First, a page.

“I’ve been feeling it a lot lately, with all the scrutiny, and being followed. It’s why I got on a bike again. Because I can be on the streets with everyone else, and I’m in a helmet so no one knows it’s me, and I can be right next to a car with the windows down, and I hear their music, and I don’t have to sequester myself. That’s how I grew up, and there’s something really important about that. And it’s a great way to lose the paparazzi, ’cause we can split lanes here. That means you can go between the lanes down the white line, especially at intersections. So when there’s suddenly this thing where I have three to seven cars on me, all on walkies, Nextels, communicating with each other ‘He’s going, he’s moving, he’s on the move!’ I don’t expect anyone to have any sympathy, but they’re horrendous, man, and I take great pride in being their nemesis. There’s no respect.”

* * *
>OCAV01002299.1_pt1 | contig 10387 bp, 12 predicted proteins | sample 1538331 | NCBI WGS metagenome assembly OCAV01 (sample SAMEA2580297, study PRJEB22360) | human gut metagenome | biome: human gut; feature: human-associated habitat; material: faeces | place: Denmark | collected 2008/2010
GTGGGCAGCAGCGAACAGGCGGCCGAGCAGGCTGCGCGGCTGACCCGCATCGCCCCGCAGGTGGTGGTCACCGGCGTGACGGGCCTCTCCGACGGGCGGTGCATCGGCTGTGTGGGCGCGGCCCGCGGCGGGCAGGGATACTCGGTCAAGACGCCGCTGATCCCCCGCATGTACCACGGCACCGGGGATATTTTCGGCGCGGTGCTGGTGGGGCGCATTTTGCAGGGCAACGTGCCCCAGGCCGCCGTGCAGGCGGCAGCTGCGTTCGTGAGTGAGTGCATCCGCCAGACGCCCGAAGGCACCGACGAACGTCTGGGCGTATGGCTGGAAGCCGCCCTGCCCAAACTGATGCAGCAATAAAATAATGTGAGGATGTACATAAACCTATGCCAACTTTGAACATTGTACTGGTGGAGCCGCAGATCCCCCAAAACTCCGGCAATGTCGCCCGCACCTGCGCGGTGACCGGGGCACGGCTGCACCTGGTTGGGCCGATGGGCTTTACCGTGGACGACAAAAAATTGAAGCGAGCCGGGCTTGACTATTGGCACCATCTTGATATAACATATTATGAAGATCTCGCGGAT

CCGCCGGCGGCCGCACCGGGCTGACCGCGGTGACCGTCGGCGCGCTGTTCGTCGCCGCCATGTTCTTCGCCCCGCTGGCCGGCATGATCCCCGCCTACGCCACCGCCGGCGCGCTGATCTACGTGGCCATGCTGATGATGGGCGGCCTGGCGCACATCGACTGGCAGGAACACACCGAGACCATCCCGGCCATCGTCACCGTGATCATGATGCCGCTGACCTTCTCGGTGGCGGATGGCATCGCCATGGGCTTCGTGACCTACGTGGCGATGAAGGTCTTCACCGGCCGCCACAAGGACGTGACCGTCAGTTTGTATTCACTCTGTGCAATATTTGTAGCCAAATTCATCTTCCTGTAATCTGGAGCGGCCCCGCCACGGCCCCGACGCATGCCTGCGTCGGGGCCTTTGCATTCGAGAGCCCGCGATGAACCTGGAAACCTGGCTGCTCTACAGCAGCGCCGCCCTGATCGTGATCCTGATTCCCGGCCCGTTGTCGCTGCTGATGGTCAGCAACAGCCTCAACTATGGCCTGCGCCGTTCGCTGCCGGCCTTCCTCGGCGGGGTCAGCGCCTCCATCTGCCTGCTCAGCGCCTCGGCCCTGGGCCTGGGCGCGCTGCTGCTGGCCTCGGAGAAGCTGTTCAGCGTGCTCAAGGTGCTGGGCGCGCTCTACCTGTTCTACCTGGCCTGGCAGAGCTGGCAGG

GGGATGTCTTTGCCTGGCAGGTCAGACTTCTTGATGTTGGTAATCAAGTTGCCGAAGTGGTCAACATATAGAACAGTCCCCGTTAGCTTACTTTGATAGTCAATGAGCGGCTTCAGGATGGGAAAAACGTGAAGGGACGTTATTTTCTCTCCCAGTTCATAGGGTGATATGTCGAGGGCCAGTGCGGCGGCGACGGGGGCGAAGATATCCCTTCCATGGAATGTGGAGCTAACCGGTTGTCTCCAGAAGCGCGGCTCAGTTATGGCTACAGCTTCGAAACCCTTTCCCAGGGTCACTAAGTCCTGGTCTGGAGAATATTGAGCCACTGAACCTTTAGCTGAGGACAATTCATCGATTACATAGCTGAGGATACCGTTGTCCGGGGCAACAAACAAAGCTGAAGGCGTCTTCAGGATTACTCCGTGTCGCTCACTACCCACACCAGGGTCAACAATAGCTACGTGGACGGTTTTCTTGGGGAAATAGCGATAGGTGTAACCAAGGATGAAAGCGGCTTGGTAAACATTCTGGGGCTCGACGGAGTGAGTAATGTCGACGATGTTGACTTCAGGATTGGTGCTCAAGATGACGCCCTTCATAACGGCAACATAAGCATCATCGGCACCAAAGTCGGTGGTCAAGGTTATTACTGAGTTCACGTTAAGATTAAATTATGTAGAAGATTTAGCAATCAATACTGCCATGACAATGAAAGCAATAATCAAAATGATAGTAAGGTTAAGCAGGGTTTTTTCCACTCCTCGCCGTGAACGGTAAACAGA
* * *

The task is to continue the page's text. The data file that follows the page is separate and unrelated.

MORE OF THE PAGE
And they’ve done their damage. Can Brad Pitt even stroll into a store on his own anymore?
“You just gotta keep moving, like a gazelle at the water hole. You can’t stop and read the labels. You figure that stuff out when you get home.”
Pitt also wants to have some cathartic fun at his own expense. The highlight of this year’s Super Bowl halftime might have been the Heineken commercial in which Pitt appears, beset by paparazzi when he goes out to buy beer a clever swipe at the absurdity of his life, directed by his friend David Fincher. “A funny, funny f**er,” Pitt calls him. “He’s been around me for a long time, and he’s seen how we’ve been harassed, and he definitely saw a window for some humor.”